March 11, 2013

How to limit CPU usage of suspect runaway processes

Have you ever had the problem that a Linux guest under z/VM was using "too much" CPU and when you looked closer you identified a specific process in this guest? But you couldn't reach the application team, so just recycling this process isn't an option? And maybe it's still doing something reasonable, so a
kill -SIGSTOP [pid]
isn't an option.

The first option to solve the impact is to reduce the share from a z/VM perspective for this specific guest. So the usual SET SHARE ... But this will impact all processes in the guest, so if you have more than one application in a guest this isn't really an option.

The second option requires a tool called cpulimit. I've tried it on a SLES 11 SP2+ and here is what's needed to get it going. Download it from github and then build it on System z by calling make. Copy the binary to a default search location e.g. /usr/local/bin. Next find out the PID of the offending process e.g. by using top:

top - 14:58:30 up 11 min,  2 users,  load average: 12.38, 3.10, 1.19
Tasks: 109 total,   2 running, 107 sleeping,   0 stopped,   0 zombie
Cpu(s): 91.0%us,  0.1%sy,  0.0%ni,  8.9%id,  0.0%wa,  0.0%hi,  0.0%si,  0.0%st
Mem:     16124M total,     8645M used,     7479M free,        6M buffers
Swap:        0M total,        0M used,        0M free,      135M cached

  PID USER      PR  NI  VIRT  RES  SHR S   %CPU %MEM    TIME+  COMMAND
 3487 root      20   0 4724m  90m  11m S    909  0.6   4:41.35 java



Now limit this process to e.g. one CPU (I'm using 10 CPUs on this system) by

cpulimit --limit=100 --lazy --pid=3487

This tells the utility to limit to one CPU and exit if the process ends. I've had vmstat running while I entered this and the reduction is quite ok at the five second interval I've been using:

procs -----------memory---------- ---swap-- -----io---- -system-- -----cpu------
 r  b   swpd   free   buff  cache   si   so    bi    bo   in   cs us sy id wa st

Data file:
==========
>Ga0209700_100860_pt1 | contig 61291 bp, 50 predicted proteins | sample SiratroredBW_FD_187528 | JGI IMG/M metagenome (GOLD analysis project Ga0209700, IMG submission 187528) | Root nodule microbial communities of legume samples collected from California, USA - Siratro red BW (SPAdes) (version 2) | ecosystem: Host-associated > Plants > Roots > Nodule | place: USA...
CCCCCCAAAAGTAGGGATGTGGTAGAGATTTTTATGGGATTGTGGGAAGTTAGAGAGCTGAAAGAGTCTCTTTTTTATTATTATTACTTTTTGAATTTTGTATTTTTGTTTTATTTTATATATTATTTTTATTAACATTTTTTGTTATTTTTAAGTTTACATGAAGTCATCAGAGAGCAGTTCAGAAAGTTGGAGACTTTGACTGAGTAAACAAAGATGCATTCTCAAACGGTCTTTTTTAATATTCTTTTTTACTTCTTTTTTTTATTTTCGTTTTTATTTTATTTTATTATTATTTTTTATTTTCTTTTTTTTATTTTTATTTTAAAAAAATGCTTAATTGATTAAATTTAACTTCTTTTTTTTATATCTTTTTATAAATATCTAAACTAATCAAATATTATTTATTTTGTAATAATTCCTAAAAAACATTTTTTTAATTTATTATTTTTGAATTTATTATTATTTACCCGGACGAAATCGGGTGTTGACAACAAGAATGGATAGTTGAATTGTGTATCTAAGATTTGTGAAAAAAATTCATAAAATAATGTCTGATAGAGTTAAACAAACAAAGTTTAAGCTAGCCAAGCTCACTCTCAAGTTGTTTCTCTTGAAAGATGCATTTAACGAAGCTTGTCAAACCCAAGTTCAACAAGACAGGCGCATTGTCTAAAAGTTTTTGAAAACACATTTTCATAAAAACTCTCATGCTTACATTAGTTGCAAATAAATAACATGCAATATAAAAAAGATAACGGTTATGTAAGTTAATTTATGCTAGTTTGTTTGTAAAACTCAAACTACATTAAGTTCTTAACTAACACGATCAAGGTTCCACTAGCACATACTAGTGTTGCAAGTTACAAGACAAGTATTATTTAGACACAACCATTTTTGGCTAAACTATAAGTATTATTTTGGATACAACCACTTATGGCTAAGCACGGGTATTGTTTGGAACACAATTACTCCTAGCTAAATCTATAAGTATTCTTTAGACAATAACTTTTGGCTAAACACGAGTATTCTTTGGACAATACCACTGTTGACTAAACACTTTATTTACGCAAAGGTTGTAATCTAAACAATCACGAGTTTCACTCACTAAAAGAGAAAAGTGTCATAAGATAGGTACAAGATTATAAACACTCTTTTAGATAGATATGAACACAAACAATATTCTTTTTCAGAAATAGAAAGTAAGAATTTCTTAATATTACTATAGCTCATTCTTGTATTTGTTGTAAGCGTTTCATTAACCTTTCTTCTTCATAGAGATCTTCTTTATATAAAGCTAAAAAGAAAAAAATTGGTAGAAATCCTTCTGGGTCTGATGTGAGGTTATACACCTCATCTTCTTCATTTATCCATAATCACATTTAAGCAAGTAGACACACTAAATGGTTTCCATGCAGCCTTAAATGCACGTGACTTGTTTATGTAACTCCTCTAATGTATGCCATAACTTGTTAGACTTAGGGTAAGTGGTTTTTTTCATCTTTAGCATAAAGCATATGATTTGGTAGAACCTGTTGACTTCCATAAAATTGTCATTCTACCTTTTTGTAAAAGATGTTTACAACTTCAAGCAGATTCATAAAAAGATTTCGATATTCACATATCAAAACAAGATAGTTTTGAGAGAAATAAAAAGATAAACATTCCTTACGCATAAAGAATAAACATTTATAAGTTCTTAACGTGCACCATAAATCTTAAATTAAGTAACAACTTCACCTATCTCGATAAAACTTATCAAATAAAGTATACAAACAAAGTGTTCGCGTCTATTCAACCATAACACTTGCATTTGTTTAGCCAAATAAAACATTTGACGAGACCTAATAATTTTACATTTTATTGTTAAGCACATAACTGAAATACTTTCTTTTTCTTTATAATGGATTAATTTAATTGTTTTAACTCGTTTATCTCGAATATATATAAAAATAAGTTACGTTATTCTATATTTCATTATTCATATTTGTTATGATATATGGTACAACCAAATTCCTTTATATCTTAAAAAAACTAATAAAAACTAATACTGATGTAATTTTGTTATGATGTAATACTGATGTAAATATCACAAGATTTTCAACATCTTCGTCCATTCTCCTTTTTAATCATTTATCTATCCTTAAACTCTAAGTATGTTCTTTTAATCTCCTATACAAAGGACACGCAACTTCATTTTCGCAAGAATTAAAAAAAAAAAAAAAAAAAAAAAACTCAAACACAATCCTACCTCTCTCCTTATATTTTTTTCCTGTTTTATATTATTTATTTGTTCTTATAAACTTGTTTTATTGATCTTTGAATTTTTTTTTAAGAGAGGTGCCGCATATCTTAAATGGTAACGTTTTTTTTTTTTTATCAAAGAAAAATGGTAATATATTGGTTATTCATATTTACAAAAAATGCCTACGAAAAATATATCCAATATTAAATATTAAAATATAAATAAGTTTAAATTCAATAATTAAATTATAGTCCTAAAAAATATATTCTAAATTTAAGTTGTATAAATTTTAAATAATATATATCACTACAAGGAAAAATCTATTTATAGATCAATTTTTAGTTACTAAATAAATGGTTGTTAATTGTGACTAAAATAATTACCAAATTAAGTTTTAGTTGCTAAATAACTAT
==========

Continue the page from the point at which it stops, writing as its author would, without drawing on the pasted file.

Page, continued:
12  0      0 7636040   6836 144752    0    0    11     1   88  118 26  0 74  0  0
33  0      0 7635816   6868 146000    0    0     0     2 2161 2634 89  0 11  0  0
34  0      0 7635816   6868 146120    0    0     0     0 2131 2576 89  0 11  0  0
36  0      0 7635816   6868 146236    0    0     0     0 2165 2640 89  0 11  0  0
 0  0      0 7635744   6868 146280    0    0     0     6  697 1421 15  0 84  0  0
 0  0      0 7635768   6868 146292    0    0     0     0  653 1454 11  0 89  0  0
 0  0      0 7635768   6868 146312    0    0     0     0  688 1371 11  0 89  0  0


Note that if you look at this in top, you still see quite some variance. Also don't expect it to be right to the last CPU cycles. But for the purposes here - reducing the CPU consumption down from 9 to 1 without entirely stopping the application - it does do the job.
There is one class of applications for which this doesn't work. Everything that needs an open terminal. As Rob correctly stated in his blog, this approach will disconnect and not reconnect the terminal again.

In newer distributions there is a third option called cgroups. Configured right, you should be able to move the offending PID into a limited group.

Everything should be tested on a test system first before tried on production images! 

4 comments:

  1. Talking about the third option, using Red Hat Enterprise Linux for System z and cgroups (resource manager), you can:

    Set the cpu.shares subsystem to limit CPU access:
    Example:

    The following examples assume you have an existing hierarchy of cgroups configured and the cpu subsystem mounted on your system:

    To allow one cgroup to use 25% of a single CPU and a different cgroup to use 75% of that same CPU, use the following commands:

    ~]# echo 250 > /cgroup/cpu/blue/cpu.shares
    ~]# echo 750 > /cgroup/cpu/red/cpu.shares

    Or using the cpuset subsystem assigns individual CPUs and memory nodes to cgroups. Each cpuset can be specified according to the following parameters, each one in a separate pseudofile within the cgroup virtual file system:

    cpuset.cpus specifies the CPUs that tasks in this cgroup are permitted to access. This is a comma-separated list in ASCII format, with dashes ("-") to represent ranges. For example, 0-2,16
    represents CPUs 0, 1, 2, and 16.

    :-)

    ReplyDelete
  2. Since cpulimit does a series of SIGSTOP and SIGCONT signals to the subject, there are side effects that may trouble the unaware... http://zvmperf.wordpress.com/2013/04/03/stopping-a-run-away-process/

    ReplyDelete
    Replies
    1. Thanks for posting - I've added the warnings to the blog post here as well.

      Delete
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